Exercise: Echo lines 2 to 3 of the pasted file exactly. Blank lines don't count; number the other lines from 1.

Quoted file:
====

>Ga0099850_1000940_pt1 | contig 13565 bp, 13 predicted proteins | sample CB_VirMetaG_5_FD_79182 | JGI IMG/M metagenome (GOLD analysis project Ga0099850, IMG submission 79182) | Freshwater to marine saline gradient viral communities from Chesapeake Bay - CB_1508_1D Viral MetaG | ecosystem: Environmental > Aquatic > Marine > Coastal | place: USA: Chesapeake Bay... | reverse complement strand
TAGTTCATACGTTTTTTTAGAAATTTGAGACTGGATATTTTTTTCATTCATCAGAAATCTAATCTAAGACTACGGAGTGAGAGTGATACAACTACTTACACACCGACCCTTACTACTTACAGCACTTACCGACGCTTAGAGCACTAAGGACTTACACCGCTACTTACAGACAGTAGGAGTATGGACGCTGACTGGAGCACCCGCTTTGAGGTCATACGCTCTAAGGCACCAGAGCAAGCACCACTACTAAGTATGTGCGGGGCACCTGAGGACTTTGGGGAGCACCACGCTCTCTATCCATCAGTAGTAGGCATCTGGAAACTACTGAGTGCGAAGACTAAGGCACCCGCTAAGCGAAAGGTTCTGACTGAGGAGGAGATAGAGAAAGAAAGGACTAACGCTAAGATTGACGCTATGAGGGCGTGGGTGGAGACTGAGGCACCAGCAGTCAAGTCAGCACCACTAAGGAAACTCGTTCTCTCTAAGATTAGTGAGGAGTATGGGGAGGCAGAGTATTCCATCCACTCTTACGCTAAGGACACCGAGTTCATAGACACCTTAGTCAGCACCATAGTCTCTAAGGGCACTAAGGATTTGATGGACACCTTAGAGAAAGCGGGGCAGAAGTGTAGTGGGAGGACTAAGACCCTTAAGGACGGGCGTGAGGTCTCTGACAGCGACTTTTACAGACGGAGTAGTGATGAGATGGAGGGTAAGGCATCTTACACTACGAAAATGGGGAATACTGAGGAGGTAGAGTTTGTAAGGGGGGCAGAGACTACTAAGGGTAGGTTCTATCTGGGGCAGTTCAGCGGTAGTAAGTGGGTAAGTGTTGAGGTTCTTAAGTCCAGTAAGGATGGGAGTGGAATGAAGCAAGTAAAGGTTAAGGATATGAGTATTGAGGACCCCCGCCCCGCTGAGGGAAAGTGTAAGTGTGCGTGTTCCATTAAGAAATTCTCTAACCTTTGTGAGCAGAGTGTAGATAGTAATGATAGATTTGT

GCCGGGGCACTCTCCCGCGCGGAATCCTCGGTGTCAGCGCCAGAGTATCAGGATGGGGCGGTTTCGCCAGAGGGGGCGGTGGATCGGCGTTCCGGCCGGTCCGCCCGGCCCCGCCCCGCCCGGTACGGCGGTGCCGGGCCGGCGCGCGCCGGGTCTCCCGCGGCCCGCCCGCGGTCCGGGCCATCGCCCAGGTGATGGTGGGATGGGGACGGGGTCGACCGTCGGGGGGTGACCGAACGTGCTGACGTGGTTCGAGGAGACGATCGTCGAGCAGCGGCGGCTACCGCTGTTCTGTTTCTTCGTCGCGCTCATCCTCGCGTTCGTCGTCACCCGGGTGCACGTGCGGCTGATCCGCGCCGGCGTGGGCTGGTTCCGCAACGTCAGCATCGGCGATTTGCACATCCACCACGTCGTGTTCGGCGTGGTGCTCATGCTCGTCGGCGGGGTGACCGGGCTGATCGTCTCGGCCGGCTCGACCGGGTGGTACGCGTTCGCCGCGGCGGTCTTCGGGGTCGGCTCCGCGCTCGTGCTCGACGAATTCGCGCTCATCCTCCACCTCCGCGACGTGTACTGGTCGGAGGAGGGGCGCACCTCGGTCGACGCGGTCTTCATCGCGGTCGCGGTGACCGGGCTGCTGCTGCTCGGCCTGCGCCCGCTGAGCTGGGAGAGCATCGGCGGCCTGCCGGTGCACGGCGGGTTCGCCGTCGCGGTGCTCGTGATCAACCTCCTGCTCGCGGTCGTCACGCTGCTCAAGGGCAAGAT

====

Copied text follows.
TAGTTCATACGTTTTTTTAGAAATTTGAGACTGGATATTTTTTTCATTCATCAGAAATCTAATCTAAGACTACGGAGTGAGAGTGATACAACTACTTACACACCGACCCTTACTACTTACAGCACTTACCGACGCTTAGAGCACTAAGGACTTACACCGCTACTTACAGACAGTAGGAGTATGGACGCTGACTGGAGCACCCGCTTTGAGGTCATACGCTCTAAGGCACCAGAGCAAGCACCACTACTAAGTATGTGCGGGGCACCTGAGGACTTTGGGGAGCACCACGCTCTCTATCCATCAGTAGTAGGCATCTGGAAACTACTGAGTGCGAAGACTAAGGCACCCGCTAAGCGAAAGGTTCTGACTGAGGAGGAGATAGAGAAAGAAAGGACTAACGCTAAGATTGACGCTATGAGGGCGTGGGTGGAGACTGAGGCACCAGCAGTCAAGTCAGCACCACTAAGGAAACTCGTTCTCTCTAAGATTAGTGAGGAGTATGGGGAGGCAGAGTATTCCATCCACTCTTACGCTAAGGACACCGAGTTCATAGACACCTTAGTCAGCACCATAGTCTCTAAGGGCACTAAGGATTTGATGGACACCTTAGAGAAAGCGGGGCAGAAGTGTAGTGGGAGGACTAAGACCCTTAAGGACGGGCGTGAGGTCTCTGACAGCGACTTTTACAGACGGAGTAGTGATGAGATGGAGGGTAAGGCATCTTACACTACGAAAATGGGGAATACTGAGGAGGTAGAGTTTGTAAGGGGGGCAGAGACTACTAAGGGTAGGTTCTATCTGGGGCAGTTCAGCGGTAGTAAGTGGGTAAGTGTTGAGGTTCTTAAGTCCAGTAAGGATGGGAGTGGAATGAAGCAAGTAAAGGTTAAGGATATGAGTATTGAGGACCCCCGCCCCGCTGAGGGAAAGTGTAAGTGTGCGTGTTCCATTAAGAAATTCTCTAACCTTTGTGAGCAGAGTGTAGATAGTAATGATAGATTTGT

GCCGGGGCACTCTCCCGCGCGGAATCCTCGGTGTCAGCGCCAGAGTATCAGGATGGGGCGGTTTCGCCAGAGGGGGCGGTGGATCGGCGTTCCGGCCGGTCCGCCCGGCCCCGCCCCGCCCGGTACGGCGGTGCCGGGCCGGCGCGCGCCGGGTCTCCCGCGGCCCGCCCGCGGTCCGGGCCATCGCCCAGGTGATGGTGGGATGGGGACGGGGTCGACCGTCGGGGGGTGACCGAACGTGCTGACGTGGTTCGAGGAGACGATCGTCGAGCAGCGGCGGCTACCGCTGTTCTGTTTCTTCGTCGCGCTCATCCTCGCGTTCGTCGTCACCCGGGTGCACGTGCGGCTGATCCGCGCCGGCGTGGGCTGGTTCCGCAACGTCAGCATCGGCGATTTGCACATCCACCACGTCGTGTTCGGCGTGGTGCTCATGCTCGTCGGCGGGGTGACCGGGCTGATCGTCTCGGCCGGCTCGACCGGGTGGTACGCGTTCGCCGCGGCGGTCTTCGGGGTCGGCTCCGCGCTCGTGCTCGACGAATTCGCGCTCATCCTCCACCTCCGCGACGTGTACTGGTCGGAGGAGGGGCGCACCTCGGTCGACGCGGTCTTCATCGCGGTCGCGGTGACCGGGCTGCTGCTGCTCGGCCTGCGCCCGCTGAGCTGGGAGAGCATCGGCGGCCTGCCGGTGCACGGCGGGTTCGCCGTCGCGGTGCTCGTGATCAACCTCCTGCTCGCGGTCGTCACGCTGCTCAAGGGCAAGAT